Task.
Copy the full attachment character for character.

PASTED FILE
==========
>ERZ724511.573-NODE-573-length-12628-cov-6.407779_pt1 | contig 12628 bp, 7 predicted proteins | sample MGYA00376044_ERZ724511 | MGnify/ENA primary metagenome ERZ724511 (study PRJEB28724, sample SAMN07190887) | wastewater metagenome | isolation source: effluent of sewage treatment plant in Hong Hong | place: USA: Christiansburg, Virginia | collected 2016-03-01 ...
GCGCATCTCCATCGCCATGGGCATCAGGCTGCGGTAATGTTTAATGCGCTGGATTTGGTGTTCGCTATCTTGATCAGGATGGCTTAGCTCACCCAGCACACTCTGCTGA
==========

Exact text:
>ERZ724511.573-NODE-573-length-12628-cov-6.407779_pt1 | contig 12628 bp, 7 predicted proteins | sample MGYA00376044_ERZ724511 | MGnify/ENA primary metagenome ERZ724511 (study PRJEB28724, sample SAMN07190887) | wastewater metagenome | isolation source: effluent of sewage treatment plant in Hong Hong | place: USA: Christiansburg, Virginia | collected 2016-03-01 ...
GCGCATCTCCATCGCCATGGGCATCAGGCTGCGGTAATGTTTAATGCGCTGGATTTGGTGTTCGCTATCTTGATCAGGATGGCTTAGCTCACCCAGCACACTCTGCTGA